Southeastern Conference Commissioner Greg Sankey opened the SEC’s annual Media Days event by touching on some tough topics. Rather than speak about the 2019 Football season, he chose to speak first  to the mental health of SEC athletes. He followed those comments with some concern and insight into potential effects of gambling on collegiate sports.

Southeastern Conference commissioner Greg Sankey
Southeastern Conference commissioner Greg Sankey speaks during the NCAA college football Southeastern Conference Media Days, Monday, July 15, 2019, in Hoover, Ala. (Image: Butch Dill/AP)

The commissioner chose to address certain ‘other’ subjects before he got to the football season itself. His approach speaks to how league officials are looking at both the game and the players. In todays media saturated world, players are bombarded with tweets, posts, news and nonsense on a daily basis. SEC officials apparently are taking hard notice. The commissioner chose to open the SEC media days talking not about Alabama or Georgia vying for a National Championship, but rather about the challenges SEC athletes face.

Mental Health

The commissioner says athletes frequently want to discuss mental health issues. He calls this “a wave of new reality, which faces all of us in intercollegiate athletics and higher education.” When and how to address these mental health issues are yet to be fully described by the SEC or any other major conference. But apparently the time has come to speak openly on such matters. Not that professional athletes have not addressed mental health issues already.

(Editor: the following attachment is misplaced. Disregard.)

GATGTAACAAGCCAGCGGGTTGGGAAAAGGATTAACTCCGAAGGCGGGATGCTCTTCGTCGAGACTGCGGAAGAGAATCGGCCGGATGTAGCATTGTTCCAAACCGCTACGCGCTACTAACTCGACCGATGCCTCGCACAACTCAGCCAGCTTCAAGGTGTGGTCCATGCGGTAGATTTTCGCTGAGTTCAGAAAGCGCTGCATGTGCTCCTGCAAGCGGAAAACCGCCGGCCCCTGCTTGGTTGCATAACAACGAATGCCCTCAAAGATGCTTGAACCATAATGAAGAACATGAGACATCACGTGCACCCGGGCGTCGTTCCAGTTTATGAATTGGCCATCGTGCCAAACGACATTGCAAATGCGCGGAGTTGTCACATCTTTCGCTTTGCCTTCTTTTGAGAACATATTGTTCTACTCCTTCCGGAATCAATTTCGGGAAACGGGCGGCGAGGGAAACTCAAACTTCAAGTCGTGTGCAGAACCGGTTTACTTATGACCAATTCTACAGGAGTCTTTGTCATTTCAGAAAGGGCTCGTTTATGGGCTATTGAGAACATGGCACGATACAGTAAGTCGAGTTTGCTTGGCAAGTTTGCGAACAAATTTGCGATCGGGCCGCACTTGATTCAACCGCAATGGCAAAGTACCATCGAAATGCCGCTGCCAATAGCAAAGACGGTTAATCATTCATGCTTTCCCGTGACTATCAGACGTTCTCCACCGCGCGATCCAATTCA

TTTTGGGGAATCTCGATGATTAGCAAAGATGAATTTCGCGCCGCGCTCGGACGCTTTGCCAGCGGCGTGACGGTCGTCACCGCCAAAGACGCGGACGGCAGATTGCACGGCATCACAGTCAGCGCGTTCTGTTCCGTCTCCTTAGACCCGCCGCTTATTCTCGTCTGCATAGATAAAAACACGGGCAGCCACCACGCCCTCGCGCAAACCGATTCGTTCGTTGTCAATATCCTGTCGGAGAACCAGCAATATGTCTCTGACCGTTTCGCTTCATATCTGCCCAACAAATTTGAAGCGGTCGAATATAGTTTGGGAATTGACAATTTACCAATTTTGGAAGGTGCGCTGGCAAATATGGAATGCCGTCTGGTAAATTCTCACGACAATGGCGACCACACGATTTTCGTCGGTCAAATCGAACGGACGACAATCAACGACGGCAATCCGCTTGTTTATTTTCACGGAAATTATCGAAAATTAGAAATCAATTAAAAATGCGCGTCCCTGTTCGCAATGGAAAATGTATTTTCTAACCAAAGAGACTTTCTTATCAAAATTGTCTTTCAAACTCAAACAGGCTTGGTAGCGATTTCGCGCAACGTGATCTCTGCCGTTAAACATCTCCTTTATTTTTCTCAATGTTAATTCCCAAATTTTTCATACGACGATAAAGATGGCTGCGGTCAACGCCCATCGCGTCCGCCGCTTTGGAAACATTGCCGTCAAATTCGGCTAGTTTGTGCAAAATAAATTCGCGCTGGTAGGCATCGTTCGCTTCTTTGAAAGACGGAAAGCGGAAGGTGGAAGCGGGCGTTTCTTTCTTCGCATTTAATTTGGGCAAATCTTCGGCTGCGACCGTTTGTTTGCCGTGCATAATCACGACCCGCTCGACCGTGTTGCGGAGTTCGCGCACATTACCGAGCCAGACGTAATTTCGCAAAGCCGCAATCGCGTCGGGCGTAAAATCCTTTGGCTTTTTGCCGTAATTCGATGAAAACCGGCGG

“Mental health is an invisible thing, but it touches all of us at some point or another. It’s part of life. Like DeMar (DeRosen) said, ‘You never know what that person is going through.'” Kevin Love

The commissioner points out the need to address collegiate athletes mental health arises directly from player requests. While players complaints in the past were more about items on the training table or parking spaces on campus. It would seem athletes now are seeking more in the way of psychological support. How the SEC and other conferences will deal with these new obligations remains to be seen.

College Athletics and Gambling

The commissioner went on to tie mental health issues and sports gambling together.

“We’re seeing trends in mental health area that should cause us all to pause before these ideas around specific event betting within college sports are allowed to take place,” the Commissioner said. “And I’m talking about for example, whether a field goal is made or missed, whether a 3-point try is successful?”

Clearly, at least the SEC, is concerned about how the growing trend in legal gambling might lead to the dark days of point shaving or game fixing. Sankey couched his remarks in the guise of concern for the players. It is after all, usually teenage athletes who will be subjected to the pressures of a gambling saturated market. As legal gambling spreads in SEC states, the Commissioner believes universities must address potential issues that might effect their student/athletes.

“The SEC presidents and chancellors have expressed strong support for NCAA national office efforts to seek federal legislation that will regulate sports gambling. Ideally, there would be uniform practices applicable across states throughout the country governing gambling on college sports, particularly eliminating specific in-game betting and proposition bets on college sports.”

As legal sports betting grows, there are those who will seek out vulnerable young athletes to gain an edge on the game. Today’s collegiate athletes need to prepare for more than just their performance on the field or court. The SEC is setting a proactive course to deal with both sports gambling and the mental health of their players. Where the two issues intersect could cause major problems for intercollegiate athletics in the future.

Tim Lavalli holds a Ph.D. in psychology and has focused his work on the mental aspects of competitive games. He co-authored Check-Raising the Devil, the autobiography of poker pro Mike Matusow. You can follow him on Twitter @timlavalli.